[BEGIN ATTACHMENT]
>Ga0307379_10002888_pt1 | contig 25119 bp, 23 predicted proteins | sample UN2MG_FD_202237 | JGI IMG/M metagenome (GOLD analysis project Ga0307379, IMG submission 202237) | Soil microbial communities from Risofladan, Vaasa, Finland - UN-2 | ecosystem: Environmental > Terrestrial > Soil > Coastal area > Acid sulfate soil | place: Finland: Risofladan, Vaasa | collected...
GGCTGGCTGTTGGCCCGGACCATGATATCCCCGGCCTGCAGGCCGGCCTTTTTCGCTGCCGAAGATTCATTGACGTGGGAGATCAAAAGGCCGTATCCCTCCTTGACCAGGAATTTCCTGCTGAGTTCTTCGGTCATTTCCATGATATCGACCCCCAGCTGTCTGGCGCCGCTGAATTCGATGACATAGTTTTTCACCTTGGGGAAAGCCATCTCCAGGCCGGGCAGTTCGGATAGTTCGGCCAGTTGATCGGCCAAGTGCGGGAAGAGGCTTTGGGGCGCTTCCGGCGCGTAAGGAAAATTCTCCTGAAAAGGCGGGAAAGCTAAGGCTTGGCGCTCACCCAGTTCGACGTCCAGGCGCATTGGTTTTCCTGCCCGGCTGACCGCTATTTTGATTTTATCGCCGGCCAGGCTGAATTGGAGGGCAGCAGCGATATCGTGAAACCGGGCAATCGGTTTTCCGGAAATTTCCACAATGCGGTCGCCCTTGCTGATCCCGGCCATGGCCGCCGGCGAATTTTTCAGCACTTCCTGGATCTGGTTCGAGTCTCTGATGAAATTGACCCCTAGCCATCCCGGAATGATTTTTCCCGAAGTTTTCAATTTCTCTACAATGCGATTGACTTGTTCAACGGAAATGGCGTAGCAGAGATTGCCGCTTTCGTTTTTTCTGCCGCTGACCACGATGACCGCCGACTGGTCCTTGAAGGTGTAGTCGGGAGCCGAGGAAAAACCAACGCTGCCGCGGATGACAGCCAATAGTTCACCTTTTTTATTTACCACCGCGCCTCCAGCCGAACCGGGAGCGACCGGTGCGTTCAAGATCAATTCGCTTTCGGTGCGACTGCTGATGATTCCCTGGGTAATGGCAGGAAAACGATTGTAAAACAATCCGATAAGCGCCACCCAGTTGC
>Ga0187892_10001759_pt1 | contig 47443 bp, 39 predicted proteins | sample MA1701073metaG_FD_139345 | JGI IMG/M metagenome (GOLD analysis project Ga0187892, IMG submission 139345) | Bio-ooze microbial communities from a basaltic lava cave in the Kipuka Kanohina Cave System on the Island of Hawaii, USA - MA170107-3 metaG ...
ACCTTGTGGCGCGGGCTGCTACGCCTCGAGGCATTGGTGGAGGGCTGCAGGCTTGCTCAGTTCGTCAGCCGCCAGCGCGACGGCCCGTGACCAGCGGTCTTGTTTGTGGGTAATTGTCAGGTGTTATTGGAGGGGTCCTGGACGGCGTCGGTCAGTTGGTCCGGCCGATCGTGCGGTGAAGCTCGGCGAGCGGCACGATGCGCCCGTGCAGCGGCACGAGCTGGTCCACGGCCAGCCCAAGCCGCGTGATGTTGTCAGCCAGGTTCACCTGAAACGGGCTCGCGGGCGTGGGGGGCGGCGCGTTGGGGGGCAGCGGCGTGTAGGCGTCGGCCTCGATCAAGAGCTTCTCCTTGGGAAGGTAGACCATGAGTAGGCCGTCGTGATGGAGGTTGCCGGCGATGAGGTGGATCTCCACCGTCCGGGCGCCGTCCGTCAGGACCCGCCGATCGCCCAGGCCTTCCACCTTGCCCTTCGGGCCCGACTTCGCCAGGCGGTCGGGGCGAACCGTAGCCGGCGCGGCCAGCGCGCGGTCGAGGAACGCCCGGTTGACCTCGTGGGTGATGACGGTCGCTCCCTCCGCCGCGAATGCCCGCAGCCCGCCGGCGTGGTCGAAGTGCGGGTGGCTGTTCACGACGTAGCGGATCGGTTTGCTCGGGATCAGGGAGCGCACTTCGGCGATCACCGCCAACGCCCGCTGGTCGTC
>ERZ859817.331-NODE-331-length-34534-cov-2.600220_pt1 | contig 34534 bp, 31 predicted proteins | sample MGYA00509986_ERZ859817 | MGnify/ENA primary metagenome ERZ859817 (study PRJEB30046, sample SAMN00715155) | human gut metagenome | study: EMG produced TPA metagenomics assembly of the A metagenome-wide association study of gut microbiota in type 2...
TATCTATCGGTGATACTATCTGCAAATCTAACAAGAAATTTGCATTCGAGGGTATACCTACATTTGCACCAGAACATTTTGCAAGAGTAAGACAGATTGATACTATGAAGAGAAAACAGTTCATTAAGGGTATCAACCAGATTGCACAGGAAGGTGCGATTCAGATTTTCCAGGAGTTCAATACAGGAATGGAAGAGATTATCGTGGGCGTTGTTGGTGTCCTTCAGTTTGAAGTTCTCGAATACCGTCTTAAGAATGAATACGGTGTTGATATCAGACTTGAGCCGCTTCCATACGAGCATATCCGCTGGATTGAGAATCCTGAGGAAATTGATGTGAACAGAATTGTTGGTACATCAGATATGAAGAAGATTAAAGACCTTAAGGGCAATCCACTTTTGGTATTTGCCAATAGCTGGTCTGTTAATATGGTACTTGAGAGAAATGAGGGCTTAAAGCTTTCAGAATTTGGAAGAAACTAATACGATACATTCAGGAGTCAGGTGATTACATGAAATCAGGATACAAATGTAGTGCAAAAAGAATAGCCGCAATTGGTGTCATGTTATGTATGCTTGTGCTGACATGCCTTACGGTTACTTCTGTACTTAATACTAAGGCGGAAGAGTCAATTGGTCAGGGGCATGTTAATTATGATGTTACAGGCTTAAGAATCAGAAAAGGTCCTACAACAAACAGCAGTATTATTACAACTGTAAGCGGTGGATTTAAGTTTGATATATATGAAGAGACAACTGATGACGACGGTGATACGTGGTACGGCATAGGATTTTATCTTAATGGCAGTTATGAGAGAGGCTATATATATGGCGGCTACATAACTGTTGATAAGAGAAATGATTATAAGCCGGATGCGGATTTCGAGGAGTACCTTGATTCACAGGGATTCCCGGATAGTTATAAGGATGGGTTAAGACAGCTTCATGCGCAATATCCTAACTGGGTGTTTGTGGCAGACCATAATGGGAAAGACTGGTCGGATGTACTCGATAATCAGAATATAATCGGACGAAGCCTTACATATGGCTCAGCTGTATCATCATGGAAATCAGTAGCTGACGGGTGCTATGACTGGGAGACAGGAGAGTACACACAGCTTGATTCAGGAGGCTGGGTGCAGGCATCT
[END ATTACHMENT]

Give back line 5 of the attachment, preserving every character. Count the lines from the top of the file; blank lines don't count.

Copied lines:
>ERZ859817.331-NODE-331-length-34534-cov-2.600220_pt1 | contig 34534 bp, 31 predicted proteins | sample MGYA00509986_ERZ859817 | MGnify/ENA primary metagenome ERZ859817 (study PRJEB30046, sample SAMN00715155) | human gut metagenome | study: EMG produced TPA metagenomics assembly of the A metagenome-wide association study of gut microbiota in type 2...